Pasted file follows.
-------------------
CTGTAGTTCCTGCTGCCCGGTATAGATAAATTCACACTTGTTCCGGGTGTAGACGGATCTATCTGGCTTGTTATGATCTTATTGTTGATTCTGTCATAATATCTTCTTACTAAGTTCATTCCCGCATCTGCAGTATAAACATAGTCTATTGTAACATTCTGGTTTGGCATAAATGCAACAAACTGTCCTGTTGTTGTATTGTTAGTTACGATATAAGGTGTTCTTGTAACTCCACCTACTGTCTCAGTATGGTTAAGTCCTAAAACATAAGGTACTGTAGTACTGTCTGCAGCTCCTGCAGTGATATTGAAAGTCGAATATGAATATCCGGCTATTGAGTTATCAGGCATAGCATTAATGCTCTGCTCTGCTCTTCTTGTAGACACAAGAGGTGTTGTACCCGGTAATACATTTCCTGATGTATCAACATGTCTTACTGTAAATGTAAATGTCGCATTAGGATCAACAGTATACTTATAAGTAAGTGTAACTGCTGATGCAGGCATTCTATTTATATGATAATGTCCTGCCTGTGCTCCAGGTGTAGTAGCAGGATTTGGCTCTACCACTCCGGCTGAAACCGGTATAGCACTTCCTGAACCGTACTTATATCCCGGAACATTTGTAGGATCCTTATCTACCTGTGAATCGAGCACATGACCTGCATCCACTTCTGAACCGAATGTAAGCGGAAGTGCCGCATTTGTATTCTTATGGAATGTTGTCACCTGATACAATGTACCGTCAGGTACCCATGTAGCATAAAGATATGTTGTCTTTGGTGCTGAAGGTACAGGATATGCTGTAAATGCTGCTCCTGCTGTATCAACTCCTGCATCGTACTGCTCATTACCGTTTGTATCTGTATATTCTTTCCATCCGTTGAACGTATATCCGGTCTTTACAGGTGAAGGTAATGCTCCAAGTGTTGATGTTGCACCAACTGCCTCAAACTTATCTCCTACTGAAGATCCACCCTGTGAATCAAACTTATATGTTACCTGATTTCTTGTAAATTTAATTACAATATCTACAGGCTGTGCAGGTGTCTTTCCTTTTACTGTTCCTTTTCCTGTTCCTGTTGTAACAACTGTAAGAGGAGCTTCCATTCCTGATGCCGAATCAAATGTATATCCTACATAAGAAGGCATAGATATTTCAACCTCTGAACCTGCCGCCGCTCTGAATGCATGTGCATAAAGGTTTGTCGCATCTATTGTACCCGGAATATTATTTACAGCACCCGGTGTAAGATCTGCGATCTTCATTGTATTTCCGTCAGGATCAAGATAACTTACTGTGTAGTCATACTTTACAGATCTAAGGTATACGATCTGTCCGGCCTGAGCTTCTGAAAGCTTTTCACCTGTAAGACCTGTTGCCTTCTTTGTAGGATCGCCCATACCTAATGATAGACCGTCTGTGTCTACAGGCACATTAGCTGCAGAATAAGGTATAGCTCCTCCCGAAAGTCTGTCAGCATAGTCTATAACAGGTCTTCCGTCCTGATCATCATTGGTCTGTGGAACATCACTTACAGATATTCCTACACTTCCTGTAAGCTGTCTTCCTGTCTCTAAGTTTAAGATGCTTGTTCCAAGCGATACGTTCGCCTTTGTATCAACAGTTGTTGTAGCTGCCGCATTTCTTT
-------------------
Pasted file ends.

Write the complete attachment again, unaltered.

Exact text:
CTGTAGTTCCTGCTGCCCGGTATAGATAAATTCACACTTGTTCCGGGTGTAGACGGATCTATCTGGCTTGTTATGATCTTATTGTTGATTCTGTCATAATATCTTCTTACTAAGTTCATTCCCGCATCTGCAGTATAAACATAGTCTATTGTAACATTCTGGTTTGGCATAAATGCAACAAACTGTCCTGTTGTTGTATTGTTAGTTACGATATAAGGTGTTCTTGTAACTCCACCTACTGTCTCAGTATGGTTAAGTCCTAAAACATAAGGTACTGTAGTACTGTCTGCAGCTCCTGCAGTGATATTGAAAGTCGAATATGAATATCCGGCTATTGAGTTATCAGGCATAGCATTAATGCTCTGCTCTGCTCTTCTTGTAGACACAAGAGGTGTTGTACCCGGTAATACATTTCCTGATGTATCAACATGTCTTACTGTAAATGTAAATGTCGCATTAGGATCAACAGTATACTTATAAGTAAGTGTAACTGCTGATGCAGGCATTCTATTTATATGATAATGTCCTGCCTGTGCTCCAGGTGTAGTAGCAGGATTTGGCTCTACCACTCCGGCTGAAACCGGTATAGCACTTCCTGAACCGTACTTATATCCCGGAACATTTGTAGGATCCTTATCTACCTGTGAATCGAGCACATGACCTGCATCCACTTCTGAACCGAATGTAAGCGGAAGTGCCGCATTTGTATTCTTATGGAATGTTGTCACCTGATACAATGTACCGTCAGGTACCCATGTAGCATAAAGATATGTTGTCTTTGGTGCTGAAGGTACAGGATATGCTGTAAATGCTGCTCCTGCTGTATCAACTCCTGCATCGTACTGCTCATTACCGTTTGTATCTGTATATTCTTTCCATCCGTTGAACGTATATCCGGTCTTTACAGGTGAAGGTAATGCTCCAAGTGTTGATGTTGCACCAACTGCCTCAAACTTATCTCCTACTGAAGATCCACCCTGTGAATCAAACTTATATGTTACCTGATTTCTTGTAAATTTAATTACAATATCTACAGGCTGTGCAGGTGTCTTTCCTTTTACTGTTCCTTTTCCTGTTCCTGTTGTAACAACTGTAAGAGGAGCTTCCATTCCTGATGCCGAATCAAATGTATATCCTACATAAGAAGGCATAGATATTTCAACCTCTGAACCTGCCGCCGCTCTGAATGCATGTGCATAAAGGTTTGTCGCATCTATTGTACCCGGAATATTATTTACAGCACCCGGTGTAAGATCTGCGATCTTCATTGTATTTCCGTCAGGATCAAGATAACTTACTGTGTAGTCATACTTTACAGATCTAAGGTATACGATCTGTCCGGCCTGAGCTTCTGAAAGCTTTTCACCTGTAAGACCTGTTGCCTTCTTTGTAGGATCGCCCATACCTAATGATAGACCGTCTGTGTCTACAGGCACATTAGCTGCAGAATAAGGTATAGCTCCTCCCGAAAGTCTGTCAGCATAGTCTATAACAGGTCTTCCGTCCTGATCATCATTGGTCTGTGGAACATCACTTACAGATATTCCTACACTTCCTGTAAGCTGTCTTCCTGTCTCTAAGTTTAAGATGCTTGTTCCAAGCGATACGTTCGCCTTTGTATCAACAGTTGTTGTAGCTGCCGCATTTCTTT